Cohen has not shown, however, that we erred in finding that GSA had abandoned the procurement process. Although GSA did select the Bliss site as the one most advantageous to it before it elected to proceed by condemnation, the procurement process is no longer the vehicle by which GSA will acquire this site. In essence, GSA has canceled the procurement and has substituted a different approach-condemnation to effect site acquisition. Regardless of what occurred in the procurement process, that process has now been superseded and whatever GSA decides to do through the condemnation process clearly is not subject to our bid protest review. In this regard, the Competition in Contracting Act of 1984 limits the jurisdiction of our Office to protests of federal agency procurements, and defines a "protest", in pertinent part, as a written objection to the proposed award of award of a contract for property or services, see 31 U.S.C. Sec. 3551 (1988); property acquired through a condemnation does not result in a procurement contract. In addition, GSA is not prohibited from making a site acquisition through institution of condemnation proceedings after seeking competitive expressions of interest from various offerors. See Alonzo O. Bliss Props., B-249131, Aug. 11, 1992, 71 Comp.Gen., 92-2 CPD Para. 98. The fact that the protester may no longer have a "cost effective" way to challenge the condemnation does not vest us with jurisdiction that we simply do not have.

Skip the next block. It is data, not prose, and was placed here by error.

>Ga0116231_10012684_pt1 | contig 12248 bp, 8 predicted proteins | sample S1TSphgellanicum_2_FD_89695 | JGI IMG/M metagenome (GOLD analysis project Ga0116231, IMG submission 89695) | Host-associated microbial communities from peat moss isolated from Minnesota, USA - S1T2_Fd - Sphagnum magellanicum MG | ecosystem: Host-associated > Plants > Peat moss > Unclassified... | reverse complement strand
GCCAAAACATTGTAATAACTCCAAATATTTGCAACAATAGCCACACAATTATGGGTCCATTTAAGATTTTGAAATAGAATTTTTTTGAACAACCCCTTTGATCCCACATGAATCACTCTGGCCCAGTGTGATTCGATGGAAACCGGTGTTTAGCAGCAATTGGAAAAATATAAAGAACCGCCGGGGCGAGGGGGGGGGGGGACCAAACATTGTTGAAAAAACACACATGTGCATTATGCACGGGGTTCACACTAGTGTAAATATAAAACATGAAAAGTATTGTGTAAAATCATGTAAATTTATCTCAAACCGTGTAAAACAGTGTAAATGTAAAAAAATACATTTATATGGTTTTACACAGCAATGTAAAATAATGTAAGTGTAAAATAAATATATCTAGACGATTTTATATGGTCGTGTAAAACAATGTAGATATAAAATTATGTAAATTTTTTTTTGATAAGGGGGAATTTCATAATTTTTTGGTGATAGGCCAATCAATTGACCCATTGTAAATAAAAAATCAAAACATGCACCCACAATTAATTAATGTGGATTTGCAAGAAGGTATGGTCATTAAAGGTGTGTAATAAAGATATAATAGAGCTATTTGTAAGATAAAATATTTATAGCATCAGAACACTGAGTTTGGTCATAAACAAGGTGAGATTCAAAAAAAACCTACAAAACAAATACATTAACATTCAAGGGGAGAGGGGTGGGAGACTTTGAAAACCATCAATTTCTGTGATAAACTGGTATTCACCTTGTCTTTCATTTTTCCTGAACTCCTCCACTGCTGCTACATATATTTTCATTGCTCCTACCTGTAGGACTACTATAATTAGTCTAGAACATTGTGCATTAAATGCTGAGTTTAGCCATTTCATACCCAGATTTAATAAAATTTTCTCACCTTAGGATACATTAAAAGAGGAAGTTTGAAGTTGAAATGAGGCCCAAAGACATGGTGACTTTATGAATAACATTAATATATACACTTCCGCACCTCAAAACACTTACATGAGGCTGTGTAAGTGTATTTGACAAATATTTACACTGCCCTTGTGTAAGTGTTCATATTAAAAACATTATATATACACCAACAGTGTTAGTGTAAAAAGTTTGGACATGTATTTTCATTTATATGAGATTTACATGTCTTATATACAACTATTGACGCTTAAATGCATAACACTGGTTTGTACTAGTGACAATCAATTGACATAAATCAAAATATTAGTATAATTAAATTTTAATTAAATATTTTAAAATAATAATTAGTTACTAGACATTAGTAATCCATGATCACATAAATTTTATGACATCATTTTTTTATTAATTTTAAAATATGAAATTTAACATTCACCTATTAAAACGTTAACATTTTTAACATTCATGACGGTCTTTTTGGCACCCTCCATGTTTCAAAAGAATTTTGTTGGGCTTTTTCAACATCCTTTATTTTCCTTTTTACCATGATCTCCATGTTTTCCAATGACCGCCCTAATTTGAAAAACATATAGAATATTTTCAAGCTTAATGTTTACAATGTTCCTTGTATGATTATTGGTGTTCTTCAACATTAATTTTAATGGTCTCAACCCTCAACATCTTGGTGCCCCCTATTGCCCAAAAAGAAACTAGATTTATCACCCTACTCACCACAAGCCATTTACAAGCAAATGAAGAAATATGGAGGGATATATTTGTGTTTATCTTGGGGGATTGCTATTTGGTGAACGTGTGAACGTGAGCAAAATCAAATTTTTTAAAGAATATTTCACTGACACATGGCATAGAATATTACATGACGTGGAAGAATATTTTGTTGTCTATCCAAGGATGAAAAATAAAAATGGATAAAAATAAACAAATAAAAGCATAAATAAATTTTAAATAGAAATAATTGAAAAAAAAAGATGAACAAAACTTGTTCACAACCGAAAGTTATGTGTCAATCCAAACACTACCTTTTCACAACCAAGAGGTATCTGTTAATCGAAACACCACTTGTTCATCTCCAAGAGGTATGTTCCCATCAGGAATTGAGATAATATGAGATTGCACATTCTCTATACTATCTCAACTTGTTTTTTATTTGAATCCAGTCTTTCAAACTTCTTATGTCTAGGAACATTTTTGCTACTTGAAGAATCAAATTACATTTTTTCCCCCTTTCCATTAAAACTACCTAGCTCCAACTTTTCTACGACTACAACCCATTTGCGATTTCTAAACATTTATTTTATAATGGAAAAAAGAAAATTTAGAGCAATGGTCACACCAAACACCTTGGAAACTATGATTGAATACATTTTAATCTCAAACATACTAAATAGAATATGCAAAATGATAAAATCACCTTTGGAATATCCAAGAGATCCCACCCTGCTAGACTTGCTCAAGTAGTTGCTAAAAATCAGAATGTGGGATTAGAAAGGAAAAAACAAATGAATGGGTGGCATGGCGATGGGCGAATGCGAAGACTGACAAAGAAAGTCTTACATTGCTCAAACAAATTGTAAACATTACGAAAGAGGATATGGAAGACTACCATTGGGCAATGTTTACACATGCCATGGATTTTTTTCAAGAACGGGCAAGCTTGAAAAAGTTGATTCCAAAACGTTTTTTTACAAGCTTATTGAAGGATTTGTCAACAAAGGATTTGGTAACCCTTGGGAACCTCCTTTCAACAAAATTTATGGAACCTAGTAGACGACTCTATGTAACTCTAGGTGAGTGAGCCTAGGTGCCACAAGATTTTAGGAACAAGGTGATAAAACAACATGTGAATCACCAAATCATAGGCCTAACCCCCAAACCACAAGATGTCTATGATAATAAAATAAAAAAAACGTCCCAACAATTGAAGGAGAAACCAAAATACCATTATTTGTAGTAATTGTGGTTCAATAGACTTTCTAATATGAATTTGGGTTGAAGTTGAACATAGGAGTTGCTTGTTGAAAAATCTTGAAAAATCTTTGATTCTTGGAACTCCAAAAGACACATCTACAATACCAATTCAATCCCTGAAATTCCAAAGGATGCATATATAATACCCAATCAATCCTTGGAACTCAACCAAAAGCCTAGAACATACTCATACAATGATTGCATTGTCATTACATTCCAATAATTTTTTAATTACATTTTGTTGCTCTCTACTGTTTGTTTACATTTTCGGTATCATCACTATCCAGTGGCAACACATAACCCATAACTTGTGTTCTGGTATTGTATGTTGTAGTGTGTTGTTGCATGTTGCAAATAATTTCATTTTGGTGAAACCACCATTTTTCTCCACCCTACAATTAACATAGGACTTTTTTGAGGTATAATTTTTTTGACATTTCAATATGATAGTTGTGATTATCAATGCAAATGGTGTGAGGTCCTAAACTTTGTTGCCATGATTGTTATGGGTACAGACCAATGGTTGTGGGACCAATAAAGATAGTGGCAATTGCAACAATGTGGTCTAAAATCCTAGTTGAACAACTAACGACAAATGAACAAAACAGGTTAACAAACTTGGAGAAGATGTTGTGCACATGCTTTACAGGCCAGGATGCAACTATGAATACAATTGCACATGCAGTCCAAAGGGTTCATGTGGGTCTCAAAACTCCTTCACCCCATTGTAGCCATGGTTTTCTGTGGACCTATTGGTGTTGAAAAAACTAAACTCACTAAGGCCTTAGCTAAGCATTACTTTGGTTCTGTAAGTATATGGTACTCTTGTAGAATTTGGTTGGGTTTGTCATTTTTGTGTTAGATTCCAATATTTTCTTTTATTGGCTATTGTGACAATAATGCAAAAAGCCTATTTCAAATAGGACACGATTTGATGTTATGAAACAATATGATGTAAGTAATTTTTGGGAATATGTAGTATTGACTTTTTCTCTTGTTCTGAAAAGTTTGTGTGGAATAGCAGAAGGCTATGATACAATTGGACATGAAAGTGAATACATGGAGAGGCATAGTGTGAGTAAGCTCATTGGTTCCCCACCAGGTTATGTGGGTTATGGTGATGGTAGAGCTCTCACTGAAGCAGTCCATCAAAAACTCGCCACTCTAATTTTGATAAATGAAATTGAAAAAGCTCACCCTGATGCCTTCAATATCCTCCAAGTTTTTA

Under our Bid Protest Regulations, to obtain reconsideration, the requesting party must show that our prior decision may contain either errors of fact of law or present information not previously considered that warrants reversal or modification of our decision. 4 C.F.R. Sec. 21.12(a) (1992). While clearly expressing disagreement, Cohen's arguments point to no errors of fact or law in our decision, and thus provide no basis for reconsideration.

The request for reconsideration is denied.